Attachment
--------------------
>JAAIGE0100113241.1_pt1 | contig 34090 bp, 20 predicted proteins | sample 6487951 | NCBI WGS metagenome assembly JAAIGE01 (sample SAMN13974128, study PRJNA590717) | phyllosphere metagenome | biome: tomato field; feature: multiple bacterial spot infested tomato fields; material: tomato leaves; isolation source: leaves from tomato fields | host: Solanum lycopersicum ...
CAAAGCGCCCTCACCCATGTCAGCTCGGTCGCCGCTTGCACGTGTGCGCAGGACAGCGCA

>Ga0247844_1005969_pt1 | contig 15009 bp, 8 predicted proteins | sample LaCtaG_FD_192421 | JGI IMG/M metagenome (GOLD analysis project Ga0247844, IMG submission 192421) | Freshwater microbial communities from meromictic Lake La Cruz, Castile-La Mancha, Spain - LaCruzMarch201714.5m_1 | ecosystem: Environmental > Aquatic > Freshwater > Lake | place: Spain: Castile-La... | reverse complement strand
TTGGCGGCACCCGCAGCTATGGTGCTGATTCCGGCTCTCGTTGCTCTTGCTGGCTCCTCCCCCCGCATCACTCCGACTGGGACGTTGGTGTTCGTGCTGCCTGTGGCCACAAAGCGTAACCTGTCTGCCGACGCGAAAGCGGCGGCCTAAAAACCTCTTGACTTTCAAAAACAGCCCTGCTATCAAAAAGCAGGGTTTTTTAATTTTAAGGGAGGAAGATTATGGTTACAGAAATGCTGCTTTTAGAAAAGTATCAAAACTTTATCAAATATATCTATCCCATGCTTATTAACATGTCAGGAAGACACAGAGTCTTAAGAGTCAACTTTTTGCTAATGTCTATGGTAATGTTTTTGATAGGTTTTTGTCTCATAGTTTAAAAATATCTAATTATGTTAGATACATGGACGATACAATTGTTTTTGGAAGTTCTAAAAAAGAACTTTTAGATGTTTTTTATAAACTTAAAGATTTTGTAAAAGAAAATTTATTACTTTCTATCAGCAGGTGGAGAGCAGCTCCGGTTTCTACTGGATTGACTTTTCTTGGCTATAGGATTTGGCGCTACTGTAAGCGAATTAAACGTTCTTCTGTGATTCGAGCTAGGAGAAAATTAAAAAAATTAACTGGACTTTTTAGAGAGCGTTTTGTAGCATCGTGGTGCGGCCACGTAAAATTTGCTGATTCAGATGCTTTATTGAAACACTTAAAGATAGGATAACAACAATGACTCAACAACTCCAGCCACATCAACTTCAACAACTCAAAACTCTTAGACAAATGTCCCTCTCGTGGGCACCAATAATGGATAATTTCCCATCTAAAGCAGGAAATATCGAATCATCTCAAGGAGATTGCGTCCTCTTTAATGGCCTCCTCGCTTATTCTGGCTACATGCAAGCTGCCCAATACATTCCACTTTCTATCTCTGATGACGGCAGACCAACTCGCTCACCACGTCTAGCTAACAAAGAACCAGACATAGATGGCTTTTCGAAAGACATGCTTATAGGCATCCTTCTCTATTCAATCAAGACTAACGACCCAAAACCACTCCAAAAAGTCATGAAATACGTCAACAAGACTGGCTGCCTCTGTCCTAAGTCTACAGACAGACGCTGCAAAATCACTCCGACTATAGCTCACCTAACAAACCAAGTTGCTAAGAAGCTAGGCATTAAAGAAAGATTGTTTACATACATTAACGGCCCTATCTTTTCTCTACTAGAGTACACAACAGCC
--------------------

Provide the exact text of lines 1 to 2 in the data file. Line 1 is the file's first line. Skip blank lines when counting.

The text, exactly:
>JAAIGE0100113241.1_pt1 | contig 34090 bp, 20 predicted proteins | sample 6487951 | NCBI WGS metagenome assembly JAAIGE01 (sample SAMN13974128, study PRJNA590717) | phyllosphere metagenome | biome: tomato field; feature: multiple bacterial spot infested tomato fields; material: tomato leaves; isolation source: leaves from tomato fields | host: Solanum lycopersicum ...
CAAAGCGCCCTCACCCATGTCAGCTCGGTCGCCGCTTGCACGTGTGCGCAGGACAGCGCA